Toby and the station of death

I saw a band of angels.

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Copyright © 2008, Michael M Wayman

I must have got out at the wrong station. The automatic station announcer in the train didn't work and my count of the stops was wrong somehow – the station name was unreadable for me, as usual.

I walked down the tunnel under the tracks to find the way out and got lost. I found a way out but it was very dark. I walked further and suddenly I saw a band of angels coming towards me. I laughed to myself, it's dark and you are seeing things. But they were angels, made of stone on the other side of a hedge.

I saw another station in the distance, perhaps that is where I should have got out. It was a strange white colour and badly lit, but there was a train in the station. I ran to the station, but no need, it was a train of trucks, covered wagons.

“You're late!” said a man wearing a top hat, “The first day, I mean night, at work and you're late. You've gotta be punctual in this trade. A fine way to start, I must say. And not one of the others has come. Don't you guys want a job? Oh well, you'll gonna have to learn the hard way, there's just the two of us to do the work.”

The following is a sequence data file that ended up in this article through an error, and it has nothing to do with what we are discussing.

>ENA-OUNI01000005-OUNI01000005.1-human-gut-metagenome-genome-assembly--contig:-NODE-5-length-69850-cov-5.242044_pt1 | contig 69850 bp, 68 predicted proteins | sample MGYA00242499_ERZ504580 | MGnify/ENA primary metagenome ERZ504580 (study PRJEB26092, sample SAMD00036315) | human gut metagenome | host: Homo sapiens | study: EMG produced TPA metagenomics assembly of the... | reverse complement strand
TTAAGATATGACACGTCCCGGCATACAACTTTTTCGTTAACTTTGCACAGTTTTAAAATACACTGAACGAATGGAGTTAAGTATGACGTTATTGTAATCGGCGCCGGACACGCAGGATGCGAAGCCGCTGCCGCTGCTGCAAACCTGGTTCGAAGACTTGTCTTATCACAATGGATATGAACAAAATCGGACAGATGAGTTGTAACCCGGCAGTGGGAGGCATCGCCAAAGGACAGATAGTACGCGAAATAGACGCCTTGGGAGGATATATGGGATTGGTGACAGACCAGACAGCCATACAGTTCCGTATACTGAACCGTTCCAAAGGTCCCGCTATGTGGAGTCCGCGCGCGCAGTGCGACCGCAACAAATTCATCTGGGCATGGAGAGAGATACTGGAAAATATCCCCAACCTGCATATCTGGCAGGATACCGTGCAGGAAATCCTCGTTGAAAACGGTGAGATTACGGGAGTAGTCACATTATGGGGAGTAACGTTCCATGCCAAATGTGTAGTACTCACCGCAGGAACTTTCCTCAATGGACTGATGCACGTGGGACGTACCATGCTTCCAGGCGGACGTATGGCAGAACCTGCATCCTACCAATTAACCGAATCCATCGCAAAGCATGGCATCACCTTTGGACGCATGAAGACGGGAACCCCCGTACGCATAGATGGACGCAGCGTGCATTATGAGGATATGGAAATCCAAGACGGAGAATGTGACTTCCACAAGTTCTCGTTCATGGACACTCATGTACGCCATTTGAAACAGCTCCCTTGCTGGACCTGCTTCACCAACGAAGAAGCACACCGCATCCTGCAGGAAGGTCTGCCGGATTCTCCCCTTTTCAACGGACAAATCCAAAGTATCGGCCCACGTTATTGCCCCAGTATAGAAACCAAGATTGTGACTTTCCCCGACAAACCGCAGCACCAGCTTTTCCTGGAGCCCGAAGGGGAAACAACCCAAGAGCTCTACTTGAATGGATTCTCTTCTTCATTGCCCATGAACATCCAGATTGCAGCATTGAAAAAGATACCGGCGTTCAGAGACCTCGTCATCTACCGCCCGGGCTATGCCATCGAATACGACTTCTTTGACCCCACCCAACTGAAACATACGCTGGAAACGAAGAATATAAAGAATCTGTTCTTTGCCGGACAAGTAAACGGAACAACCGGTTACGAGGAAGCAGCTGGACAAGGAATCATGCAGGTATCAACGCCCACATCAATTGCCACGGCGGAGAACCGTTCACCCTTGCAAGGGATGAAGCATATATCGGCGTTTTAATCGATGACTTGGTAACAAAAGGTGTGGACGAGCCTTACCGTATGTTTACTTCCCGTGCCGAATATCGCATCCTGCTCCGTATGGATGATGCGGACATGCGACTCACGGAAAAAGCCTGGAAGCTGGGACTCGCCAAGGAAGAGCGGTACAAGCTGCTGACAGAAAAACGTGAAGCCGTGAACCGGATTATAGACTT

He opened the door on the first truck, got in and pushed the end of a coffin towards me. “Grab hold and we'll put it on that trolley.” It was heavy, but the trolley was close. We wheeled the trolley with the coffin inside the station to a room with several tables.

“This one goes on table number three” he said after reading the label. Each of the tables was numbered.

We unloaded more coffins – they all had a table to go to. At last all the tables were full. Was I pleased! End of work, but no. “There's one left – no relatives.” I did not understand this.

We wheeled the last coffin into the room with all the other coffins. “Oh, let's take a rest” he said. “You've made a good job of it so far. You could stay in this job.”

“We call this room the room of last respects. Some of the relatives like to say goodbye for the last time. I don't know why. We have to open the lids. Some of them get kissed. Yuk!”

“OK, this one gets taken into the chapel. It will be the first one to go in the morning, before the first train comes with the relatives from the big city. But this one has none, there'll be just the priest and us there in the morning.”

We wheeled the one with no relatives into the chapel. It was bigger that I expected. The decorations were just awful, black and white and just awful.

“Yeah!” he said, “Just awful. It's my idea of hell.”